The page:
Posts Tagged ‘CONCAT’

New built-in function CONCAT_WS() in SQL Server vNext (2018)

January 20, 2017 1 comment

In my previous posts I discussed new Functions introduced in SQL Server vNext (or 2018), like STRING_AGG(), TRIM(), TRANSLATE().

Here in this post I’ll discuss about one more new function i.e. CONCAT_WS(), here “_WS” means “With Separator”.

This is very similar to the existing CONCAT() function introduced back in SQL Server 2012, which concatenates a variable number of arguments or string values.

The difference is the new function CONCAT_WS() accepts a delimiter specified as the 1st argument, and thus there is no need to repeat the delimiter after very String value like in CONCAT() function.

Also the new CONCAT_WS() function takes care of NULL values and do not repeat the delimiter, which you can see in 2nd example below.


CONCAT_WS ( separator, argument1, argument1 [, argumentN]… )


–> Example #1:

With CONCAT_WS() we will use the delimiter just once and it concatenates the names separated by ‘-‘, and do not repeat the hyphen where the middle name is NULL.

USE [AdventureWorks2014]

	CONCAT_WS(' - ', FirstName, MiddleName, LastName) as FullName, 
	FirstName, MiddleName, LastName
FROM [Person].[Person]


–> Example #2:

With CONCAT() the delimiter needs to be used after every argument, it concatenates the names separated by ‘-‘, do repeats the hyphen where the middle name is NULL.

	CONCAT(FirstName, ' - ', MiddleName, ' - ', LastName) as FullName, 
	FirstName, MiddleName, LastName
FROM [Person].[Person]



SQL Server 2012 (a.k.a Denali) – New Functions: CONCAT & FORMAT

May 9, 2012 2 comments

SQL Server 2012 gem collection has become bigger with the addition of new items with this release. In my previous blog post [link] I’ve discussed about some of these, like:

1. The new CHOOSE() & IFF() logical functions.

2. PARSE(), TRY_CONVERT() & TRY_PARSE() conversion functions.

3. FIRST_VALUE(), LAST_VALUE(), LAG() & LEAD() Analytical functions.

Here I’ll discuss about new String Functions, CONCAT() & FORMAT(). I welcome both of them as they will provide much ease to the developers without depending on various workarounds and considering certain things people normally miss and end up on various goof ups.

–> CONCAT() function: as its name suggests helps combine values of columns into a single string value. Well you can also do this by using “+” operator and combine columns. But what about NULL values and datatype conversion. You can also do it but what if somehow you miss. This function takes care aboout all these things, NULL values and datatype conversion.

Let’s check this:

USE [AdventureWorks2012]

-- Handling NULL implicitly:
	-- Combining columns by using + operator (NULL values are not handled):
	[FirstName] + ' ' + [MiddleName] + ' ' + [LastName] AS 'FullName',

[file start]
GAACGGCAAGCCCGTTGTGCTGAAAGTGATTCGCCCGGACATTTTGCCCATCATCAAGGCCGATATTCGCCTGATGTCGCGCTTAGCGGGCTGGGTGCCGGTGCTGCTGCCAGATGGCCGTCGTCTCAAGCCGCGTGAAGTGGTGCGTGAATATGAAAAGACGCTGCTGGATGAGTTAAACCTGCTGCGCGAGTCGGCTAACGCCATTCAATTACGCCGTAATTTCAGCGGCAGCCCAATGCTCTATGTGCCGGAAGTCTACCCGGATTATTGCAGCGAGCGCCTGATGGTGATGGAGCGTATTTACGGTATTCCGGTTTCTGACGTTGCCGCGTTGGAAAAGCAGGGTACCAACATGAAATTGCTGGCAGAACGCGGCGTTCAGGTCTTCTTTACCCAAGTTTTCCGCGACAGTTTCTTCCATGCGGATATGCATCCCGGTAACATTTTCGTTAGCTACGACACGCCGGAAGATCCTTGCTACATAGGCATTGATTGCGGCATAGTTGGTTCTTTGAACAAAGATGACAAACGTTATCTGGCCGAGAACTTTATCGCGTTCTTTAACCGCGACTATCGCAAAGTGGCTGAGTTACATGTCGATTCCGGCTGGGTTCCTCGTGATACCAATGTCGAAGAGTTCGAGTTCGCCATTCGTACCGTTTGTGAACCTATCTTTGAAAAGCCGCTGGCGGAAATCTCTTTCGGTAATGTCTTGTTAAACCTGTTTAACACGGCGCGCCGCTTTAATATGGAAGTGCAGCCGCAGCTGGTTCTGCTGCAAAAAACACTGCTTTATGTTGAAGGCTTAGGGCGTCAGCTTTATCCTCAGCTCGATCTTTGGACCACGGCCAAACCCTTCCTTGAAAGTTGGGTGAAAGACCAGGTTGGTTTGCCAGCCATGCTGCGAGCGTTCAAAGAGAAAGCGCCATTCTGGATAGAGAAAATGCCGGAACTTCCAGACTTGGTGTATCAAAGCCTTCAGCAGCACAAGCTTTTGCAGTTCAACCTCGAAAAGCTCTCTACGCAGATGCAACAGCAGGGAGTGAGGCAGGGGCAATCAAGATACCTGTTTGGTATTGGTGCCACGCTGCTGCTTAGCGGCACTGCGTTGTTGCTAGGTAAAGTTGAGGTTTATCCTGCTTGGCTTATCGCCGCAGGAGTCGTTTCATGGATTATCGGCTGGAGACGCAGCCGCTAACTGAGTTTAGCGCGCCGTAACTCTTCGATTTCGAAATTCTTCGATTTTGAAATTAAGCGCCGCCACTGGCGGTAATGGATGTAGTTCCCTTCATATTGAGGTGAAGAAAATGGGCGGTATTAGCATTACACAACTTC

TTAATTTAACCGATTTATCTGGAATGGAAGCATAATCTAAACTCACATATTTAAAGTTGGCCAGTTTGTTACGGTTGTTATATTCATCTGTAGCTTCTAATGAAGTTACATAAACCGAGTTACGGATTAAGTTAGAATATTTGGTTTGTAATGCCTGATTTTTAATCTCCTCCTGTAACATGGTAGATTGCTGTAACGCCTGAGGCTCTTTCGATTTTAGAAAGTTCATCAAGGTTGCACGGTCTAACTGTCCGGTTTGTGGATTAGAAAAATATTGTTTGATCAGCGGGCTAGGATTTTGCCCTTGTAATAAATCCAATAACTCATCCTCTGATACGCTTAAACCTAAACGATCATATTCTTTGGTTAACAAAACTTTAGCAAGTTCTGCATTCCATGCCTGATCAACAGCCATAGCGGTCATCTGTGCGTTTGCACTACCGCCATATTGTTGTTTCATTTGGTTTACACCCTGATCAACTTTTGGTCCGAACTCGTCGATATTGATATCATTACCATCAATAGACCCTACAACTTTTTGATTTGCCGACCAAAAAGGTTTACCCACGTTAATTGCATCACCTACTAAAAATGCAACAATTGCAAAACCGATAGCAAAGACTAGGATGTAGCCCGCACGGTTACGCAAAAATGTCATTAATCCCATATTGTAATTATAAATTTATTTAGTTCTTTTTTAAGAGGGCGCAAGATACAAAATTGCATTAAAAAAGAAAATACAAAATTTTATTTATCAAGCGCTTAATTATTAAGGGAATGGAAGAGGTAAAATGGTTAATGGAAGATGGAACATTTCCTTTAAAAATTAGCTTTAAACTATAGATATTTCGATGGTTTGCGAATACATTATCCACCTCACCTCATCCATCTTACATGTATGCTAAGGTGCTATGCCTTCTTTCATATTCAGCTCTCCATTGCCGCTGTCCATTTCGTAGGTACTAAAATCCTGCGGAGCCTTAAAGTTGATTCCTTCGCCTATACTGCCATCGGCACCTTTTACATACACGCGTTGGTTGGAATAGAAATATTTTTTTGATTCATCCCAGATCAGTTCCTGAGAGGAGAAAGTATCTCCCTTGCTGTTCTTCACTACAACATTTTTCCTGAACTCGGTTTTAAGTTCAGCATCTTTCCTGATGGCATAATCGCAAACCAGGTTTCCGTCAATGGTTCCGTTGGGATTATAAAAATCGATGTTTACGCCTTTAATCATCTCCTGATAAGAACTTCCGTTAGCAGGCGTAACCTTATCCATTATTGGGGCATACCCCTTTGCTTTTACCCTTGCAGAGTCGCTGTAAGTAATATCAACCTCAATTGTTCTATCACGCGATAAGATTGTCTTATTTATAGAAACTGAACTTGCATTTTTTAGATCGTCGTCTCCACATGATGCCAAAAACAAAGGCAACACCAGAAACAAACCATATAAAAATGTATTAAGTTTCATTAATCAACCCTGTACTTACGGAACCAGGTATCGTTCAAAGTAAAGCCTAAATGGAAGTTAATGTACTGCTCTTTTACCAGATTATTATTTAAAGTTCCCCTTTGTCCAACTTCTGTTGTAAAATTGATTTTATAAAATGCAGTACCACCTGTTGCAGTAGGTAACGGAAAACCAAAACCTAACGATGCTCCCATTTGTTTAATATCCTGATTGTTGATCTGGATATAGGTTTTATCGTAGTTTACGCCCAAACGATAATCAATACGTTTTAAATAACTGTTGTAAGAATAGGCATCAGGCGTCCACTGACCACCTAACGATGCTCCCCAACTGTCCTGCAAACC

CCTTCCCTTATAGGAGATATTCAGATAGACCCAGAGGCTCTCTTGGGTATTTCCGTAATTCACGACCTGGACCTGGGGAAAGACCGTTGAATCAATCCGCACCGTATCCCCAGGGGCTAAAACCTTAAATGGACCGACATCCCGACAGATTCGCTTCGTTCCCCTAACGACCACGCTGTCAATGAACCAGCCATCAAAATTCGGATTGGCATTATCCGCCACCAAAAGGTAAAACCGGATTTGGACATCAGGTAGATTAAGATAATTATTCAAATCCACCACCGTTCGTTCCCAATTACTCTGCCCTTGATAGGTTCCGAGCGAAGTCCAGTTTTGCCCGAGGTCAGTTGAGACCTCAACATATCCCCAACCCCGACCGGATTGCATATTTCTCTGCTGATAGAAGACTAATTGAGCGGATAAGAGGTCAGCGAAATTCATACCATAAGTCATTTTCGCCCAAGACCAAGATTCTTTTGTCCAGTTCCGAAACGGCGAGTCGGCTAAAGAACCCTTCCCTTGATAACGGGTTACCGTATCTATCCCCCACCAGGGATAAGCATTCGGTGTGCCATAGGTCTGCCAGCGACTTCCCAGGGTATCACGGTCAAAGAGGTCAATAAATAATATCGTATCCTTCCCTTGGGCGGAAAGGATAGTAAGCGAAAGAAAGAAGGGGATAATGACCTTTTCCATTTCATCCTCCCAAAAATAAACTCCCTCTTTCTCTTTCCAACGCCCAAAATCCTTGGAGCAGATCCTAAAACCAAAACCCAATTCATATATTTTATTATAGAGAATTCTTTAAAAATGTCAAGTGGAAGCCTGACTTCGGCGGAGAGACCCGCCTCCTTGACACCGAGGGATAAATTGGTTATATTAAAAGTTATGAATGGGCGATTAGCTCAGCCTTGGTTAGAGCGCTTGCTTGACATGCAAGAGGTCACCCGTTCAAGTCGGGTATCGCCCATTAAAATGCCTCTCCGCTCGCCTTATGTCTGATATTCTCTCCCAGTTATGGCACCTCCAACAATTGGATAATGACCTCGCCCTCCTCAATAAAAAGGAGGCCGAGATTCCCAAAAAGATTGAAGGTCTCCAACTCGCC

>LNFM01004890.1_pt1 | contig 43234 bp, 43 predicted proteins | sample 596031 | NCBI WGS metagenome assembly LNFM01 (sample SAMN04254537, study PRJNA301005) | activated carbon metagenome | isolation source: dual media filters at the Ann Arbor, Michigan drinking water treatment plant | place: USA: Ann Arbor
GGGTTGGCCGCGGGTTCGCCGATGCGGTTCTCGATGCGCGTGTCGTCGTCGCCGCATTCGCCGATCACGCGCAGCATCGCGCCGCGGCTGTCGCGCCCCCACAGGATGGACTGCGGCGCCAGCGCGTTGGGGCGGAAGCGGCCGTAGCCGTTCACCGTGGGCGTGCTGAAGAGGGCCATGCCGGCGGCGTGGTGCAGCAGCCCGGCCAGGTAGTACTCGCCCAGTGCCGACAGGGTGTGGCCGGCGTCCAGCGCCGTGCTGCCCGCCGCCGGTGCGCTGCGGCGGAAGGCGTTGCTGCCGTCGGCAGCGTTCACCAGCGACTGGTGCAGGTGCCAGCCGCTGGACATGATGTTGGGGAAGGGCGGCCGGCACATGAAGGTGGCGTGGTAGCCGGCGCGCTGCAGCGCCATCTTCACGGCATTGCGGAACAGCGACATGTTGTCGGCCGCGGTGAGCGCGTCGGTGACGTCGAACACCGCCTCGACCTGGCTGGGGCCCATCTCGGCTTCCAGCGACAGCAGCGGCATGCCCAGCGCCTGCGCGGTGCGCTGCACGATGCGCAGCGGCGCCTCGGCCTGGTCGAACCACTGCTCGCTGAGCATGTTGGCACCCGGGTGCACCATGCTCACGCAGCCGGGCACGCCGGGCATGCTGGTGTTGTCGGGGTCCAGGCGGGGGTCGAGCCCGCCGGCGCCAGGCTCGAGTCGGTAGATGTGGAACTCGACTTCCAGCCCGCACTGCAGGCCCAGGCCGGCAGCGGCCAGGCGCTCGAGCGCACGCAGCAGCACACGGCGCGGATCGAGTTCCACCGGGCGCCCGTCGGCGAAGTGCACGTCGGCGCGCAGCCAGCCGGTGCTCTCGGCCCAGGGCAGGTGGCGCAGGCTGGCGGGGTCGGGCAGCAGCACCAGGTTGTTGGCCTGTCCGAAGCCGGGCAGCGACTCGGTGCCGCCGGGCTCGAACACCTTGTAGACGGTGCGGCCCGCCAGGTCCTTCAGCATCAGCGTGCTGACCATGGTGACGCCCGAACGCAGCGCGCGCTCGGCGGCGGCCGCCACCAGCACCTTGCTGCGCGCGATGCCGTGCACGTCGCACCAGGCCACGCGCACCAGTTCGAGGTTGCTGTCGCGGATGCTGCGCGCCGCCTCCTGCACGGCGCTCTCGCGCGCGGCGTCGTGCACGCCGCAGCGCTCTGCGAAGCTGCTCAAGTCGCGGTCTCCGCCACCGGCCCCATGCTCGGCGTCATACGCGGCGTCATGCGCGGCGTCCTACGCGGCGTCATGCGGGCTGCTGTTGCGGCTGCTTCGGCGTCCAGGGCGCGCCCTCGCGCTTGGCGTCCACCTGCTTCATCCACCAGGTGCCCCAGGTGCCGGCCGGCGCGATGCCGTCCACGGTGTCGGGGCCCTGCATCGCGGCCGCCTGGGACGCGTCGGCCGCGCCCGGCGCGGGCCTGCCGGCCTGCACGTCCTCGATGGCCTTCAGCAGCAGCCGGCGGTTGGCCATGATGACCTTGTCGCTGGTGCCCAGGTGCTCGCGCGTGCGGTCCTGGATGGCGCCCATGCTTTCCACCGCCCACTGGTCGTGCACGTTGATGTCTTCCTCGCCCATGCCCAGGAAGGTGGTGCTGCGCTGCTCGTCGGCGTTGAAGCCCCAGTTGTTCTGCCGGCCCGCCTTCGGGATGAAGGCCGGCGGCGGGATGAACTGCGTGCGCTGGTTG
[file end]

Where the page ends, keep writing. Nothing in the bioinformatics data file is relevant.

-- Combining columns by using + operator by handling NULL values explicitly:
	ISNULL([FirstName],'') + ' ' + ISNULL([MiddleName],'') + ' ' + ISNULL([LastName],'') AS 'FullName_with_ISNULL',

	-- Using CONCAT() function (NULL values are implicitly handled):
	CONCAT([FirstName], ' ', [MiddleName], ' ', [LastName]) AS 'FullName_with_CONCAT'

FROM [Person].[Person]


So, the output above lists NULL values when you combine multiple columns with NULL values. The 2nd column lists out expected results as we’ve handled NULL values manually. The 3rd column also results expected results as NULLs are getting handled implicitly by the CONCAT() function.

Now, let’s check how CONCAT() handles Datatype Conversion:

-- Combining columns of different datatypes, gives error:
	BusinessEntityID + LastName + EmailPromotion + ModifiedDate AS PersonDetails
FROM [Person].[Person]
Error Message:

Msg 245, Level 16, State 1, Line 1
Conversion failed when converting the nvarchar value 'Sánchez' to data type int.
-- CONCAT() Handling Datatype conversion implicitly:
	CONCAT(BusinessEntityID, LastName, EmailPromotion, ModifiedDate) AS PersonDetails
FROM [Person].[Person]


1Sánchez0Feb  8 2003 12:00AM
2Duffy1Feb 24 2002 12:00AM
3Tamburello0Dec  5 2001 12:00AM
4Walters0Dec 29 2001 12:00AM
5Erickson0Jan 30 2002 12:00AM
6Goldberg0Feb 17 2002 12:00AM
7Miller2Mar  5 2003 12:00AM
8Margheim0Jan 23 2003 12:00AM
9Matthew0Feb 10 2003 12:00AM
10Raheem2May 28 2003 12:00AM

Check this Video tutorial on FORMAT() function:


–> FORMAT() function: Well I’ve used this function with only dates now and I’m quite happy with it. Now to convert a date to a different format you don’t have to CAST/CONVERT your datetime with lot of different options you don’t memorize or remember. With this new function you can format your dates or datetime values in various formats and in different langauges.

Let’s check this:

	GETDATE()											AS DateToday,
	FORMAT (GETDATE(), 'D')								AS DateFormatted, 
	FORMAT (GETDATE(), 'dd/MM/yyyy (MMM)')				AS Date_ddmmyyyyMON, 
	FORMAT (CAST('2012-02-01' AS DATE), 'MMM dd yyyy')	AS Date_MONddyyyy, 
	FORMAT (CAST('2012-02-01' AS DATE), 'MMMM dd yyyy') AS Date_Monthddyyyy;

SET @someDate = '2012-02-01 14:54:39.300'

	FORMAT (@someDate, 'D', 'de')		AS DateNew_German,
	FORMAT (@someDate, 'f', 'fr')		AS DateNew_French,
	FORMAT (@someDate, 'D', 'es-US')	AS DateNew_Snanish,
	FORMAT (@someDate, 'f', 'zh')		AS DateNew_Chinese,
	FORMAT (@someDate, 'D', 'ar')		AS DateNew_Arabic,
	FORMAT (@someDate, 'f', 'hi-IN')	AS DateNew_Hindi;


The 3rd parameter Culture is actaully used to specify the locale and is optional. You can use different Cultures to modify your datetimes in different languages and formats as shown above.

Check this Video tutorial on CONCAT() function: